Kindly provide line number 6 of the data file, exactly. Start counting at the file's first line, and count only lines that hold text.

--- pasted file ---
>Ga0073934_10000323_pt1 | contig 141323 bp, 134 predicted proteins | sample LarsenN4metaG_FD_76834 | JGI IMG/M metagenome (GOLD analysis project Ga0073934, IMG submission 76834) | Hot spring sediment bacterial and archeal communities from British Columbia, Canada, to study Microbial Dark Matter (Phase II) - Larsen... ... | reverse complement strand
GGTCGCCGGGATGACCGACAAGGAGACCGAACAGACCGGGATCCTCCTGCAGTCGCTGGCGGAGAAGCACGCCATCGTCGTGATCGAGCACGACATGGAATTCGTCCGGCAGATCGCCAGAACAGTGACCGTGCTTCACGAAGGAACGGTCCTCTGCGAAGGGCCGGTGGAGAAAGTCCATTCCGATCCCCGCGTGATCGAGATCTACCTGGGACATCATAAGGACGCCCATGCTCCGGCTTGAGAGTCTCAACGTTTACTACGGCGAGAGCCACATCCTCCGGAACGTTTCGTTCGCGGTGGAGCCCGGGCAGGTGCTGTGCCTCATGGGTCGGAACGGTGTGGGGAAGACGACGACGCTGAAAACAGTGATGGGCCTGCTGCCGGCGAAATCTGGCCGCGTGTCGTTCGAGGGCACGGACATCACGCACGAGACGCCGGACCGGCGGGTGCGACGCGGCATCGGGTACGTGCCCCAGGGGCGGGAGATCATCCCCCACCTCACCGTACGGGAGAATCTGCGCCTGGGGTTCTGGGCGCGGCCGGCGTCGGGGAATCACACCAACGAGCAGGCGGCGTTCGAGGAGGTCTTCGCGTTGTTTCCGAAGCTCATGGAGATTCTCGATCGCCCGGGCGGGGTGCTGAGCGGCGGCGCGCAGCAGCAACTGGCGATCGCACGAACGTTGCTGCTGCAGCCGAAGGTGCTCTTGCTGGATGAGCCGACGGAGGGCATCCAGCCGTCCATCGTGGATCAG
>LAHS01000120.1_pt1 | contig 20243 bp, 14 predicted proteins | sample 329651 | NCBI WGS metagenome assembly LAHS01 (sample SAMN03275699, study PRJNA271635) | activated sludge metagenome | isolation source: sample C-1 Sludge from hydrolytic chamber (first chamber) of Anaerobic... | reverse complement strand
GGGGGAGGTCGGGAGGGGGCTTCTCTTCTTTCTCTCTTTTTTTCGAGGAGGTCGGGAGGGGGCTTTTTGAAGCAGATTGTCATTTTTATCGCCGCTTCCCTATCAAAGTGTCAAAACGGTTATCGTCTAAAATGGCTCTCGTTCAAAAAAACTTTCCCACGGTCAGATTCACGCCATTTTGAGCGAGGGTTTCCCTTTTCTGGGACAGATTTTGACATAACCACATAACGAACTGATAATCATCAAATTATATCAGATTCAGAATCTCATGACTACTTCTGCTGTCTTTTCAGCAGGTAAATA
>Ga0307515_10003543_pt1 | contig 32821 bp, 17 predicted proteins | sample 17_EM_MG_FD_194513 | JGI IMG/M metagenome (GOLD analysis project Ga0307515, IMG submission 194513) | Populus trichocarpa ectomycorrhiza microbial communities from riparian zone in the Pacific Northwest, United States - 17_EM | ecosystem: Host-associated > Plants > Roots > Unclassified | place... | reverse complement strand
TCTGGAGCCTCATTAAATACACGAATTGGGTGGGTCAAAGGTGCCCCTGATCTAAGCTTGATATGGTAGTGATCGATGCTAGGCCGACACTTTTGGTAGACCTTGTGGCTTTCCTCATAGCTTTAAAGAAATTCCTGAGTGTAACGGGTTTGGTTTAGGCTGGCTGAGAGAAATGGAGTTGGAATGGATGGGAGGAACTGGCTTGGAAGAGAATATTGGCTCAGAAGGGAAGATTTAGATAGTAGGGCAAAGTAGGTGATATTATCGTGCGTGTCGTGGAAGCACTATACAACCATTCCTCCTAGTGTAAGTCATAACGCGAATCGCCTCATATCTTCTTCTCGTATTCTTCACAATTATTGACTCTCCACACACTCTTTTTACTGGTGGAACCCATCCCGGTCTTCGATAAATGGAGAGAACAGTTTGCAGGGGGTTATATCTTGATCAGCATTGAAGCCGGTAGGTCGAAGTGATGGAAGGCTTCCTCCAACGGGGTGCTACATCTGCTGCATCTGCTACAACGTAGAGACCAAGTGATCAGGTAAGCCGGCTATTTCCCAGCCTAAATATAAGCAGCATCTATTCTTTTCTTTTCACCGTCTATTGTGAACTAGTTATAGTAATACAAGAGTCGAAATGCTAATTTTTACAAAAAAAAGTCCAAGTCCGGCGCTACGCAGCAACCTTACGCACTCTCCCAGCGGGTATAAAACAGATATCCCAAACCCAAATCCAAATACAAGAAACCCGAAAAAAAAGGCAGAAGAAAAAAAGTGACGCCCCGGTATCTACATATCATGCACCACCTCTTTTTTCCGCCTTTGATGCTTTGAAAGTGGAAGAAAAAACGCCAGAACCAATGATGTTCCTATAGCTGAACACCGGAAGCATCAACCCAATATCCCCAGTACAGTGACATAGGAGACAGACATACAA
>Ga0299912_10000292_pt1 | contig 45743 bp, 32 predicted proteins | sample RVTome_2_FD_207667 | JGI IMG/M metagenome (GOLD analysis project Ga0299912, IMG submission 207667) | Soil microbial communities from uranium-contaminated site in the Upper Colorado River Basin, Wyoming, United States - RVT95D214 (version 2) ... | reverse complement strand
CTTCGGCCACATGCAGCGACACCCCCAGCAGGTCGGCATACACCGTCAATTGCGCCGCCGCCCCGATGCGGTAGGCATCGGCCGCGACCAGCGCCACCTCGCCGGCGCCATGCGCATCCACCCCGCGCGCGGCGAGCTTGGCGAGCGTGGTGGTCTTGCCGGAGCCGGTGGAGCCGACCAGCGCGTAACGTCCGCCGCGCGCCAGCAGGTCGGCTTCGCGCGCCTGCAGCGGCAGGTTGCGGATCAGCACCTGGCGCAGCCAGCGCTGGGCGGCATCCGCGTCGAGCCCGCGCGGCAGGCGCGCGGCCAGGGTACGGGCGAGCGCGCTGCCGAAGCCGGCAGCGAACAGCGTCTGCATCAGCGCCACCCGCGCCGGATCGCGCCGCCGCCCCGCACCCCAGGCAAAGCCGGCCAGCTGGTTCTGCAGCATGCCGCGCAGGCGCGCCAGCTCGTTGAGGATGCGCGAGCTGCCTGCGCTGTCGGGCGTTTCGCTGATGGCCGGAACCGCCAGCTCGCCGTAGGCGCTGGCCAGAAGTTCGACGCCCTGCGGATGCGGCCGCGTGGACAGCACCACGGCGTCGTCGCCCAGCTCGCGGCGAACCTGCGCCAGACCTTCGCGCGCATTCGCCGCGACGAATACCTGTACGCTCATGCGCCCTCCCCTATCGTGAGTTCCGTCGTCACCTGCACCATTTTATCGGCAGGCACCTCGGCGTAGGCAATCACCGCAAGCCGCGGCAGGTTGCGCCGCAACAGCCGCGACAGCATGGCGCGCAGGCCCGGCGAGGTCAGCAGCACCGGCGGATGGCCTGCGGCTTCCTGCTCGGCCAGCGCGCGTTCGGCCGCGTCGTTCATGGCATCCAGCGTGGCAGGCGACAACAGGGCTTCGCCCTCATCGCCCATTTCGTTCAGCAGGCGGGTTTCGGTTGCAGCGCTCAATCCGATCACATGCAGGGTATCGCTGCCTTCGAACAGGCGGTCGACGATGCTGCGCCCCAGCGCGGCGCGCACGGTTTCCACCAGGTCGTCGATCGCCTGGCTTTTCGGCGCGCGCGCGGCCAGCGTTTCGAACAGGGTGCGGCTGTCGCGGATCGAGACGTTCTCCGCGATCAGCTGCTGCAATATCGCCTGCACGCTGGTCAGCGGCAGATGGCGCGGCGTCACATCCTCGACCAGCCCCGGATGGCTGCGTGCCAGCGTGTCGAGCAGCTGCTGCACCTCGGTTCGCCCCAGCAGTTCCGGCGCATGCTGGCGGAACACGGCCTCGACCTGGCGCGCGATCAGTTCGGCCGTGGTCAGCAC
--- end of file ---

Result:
TCTGGAGCCTCATTAAATACACGAATTGGGTGGGTCAAAGGTGCCCCTGATCTAAGCTTGATATGGTAGTGATCGATGCTAGGCCGACACTTTTGGTAGACCTTGTGGCTTTCCTCATAGCTTTAAAGAAATTCCTGAGTGTAACGGGTTTGGTTTAGGCTGGCTGAGAGAAATGGAGTTGGAATGGATGGGAGGAACTGGCTTGGAAGAGAATATTGGCTCAGAAGGGAAGATTTAGATAGTAGGGCAAAGTAGGTGATATTATCGTGCGTGTCGTGGAAGCACTATACAACCATTCCTCCTAGTGTAAGTCATAACGCGAATCGCCTCATATCTTCTTCTCGTATTCTTCACAATTATTGACTCTCCACACACTCTTTTTACTGGTGGAACCCATCCCGGTCTTCGATAAATGGAGAGAACAGTTTGCAGGGGGTTATATCTTGATCAGCATTGAAGCCGGTAGGTCGAAGTGATGGAAGGCTTCCTCCAACGGGGTGCTACATCTGCTGCATCTGCTACAACGTAGAGACCAAGTGATCAGGTAAGCCGGCTATTTCCCAGCCTAAATATAAGCAGCATCTATTCTTTTCTTTTCACCGTCTATTGTGAACTAGTTATAGTAATACAAGAGTCGAAATGCTAATTTTTACAAAAAAAAGTCCAAGTCCGGCGCTACGCAGCAACCTTACGCACTCTCCCAGCGGGTATAAAACAGATATCCCAAACCCAAATCCAAATACAAGAAACCCGAAAAAAAAGGCAGAAGAAAAAAAGTGACGCCCCGGTATCTACATATCATGCACCACCTCTTTTTTCCGCCTTTGATGCTTTGAAAGTGGAAGAAAAAACGCCAGAACCAATGATGTTCCTATAGCTGAACACCGGAAGCATCAACCCAATATCCCCAGTACAGTGACATAGGAGACAGACATACAA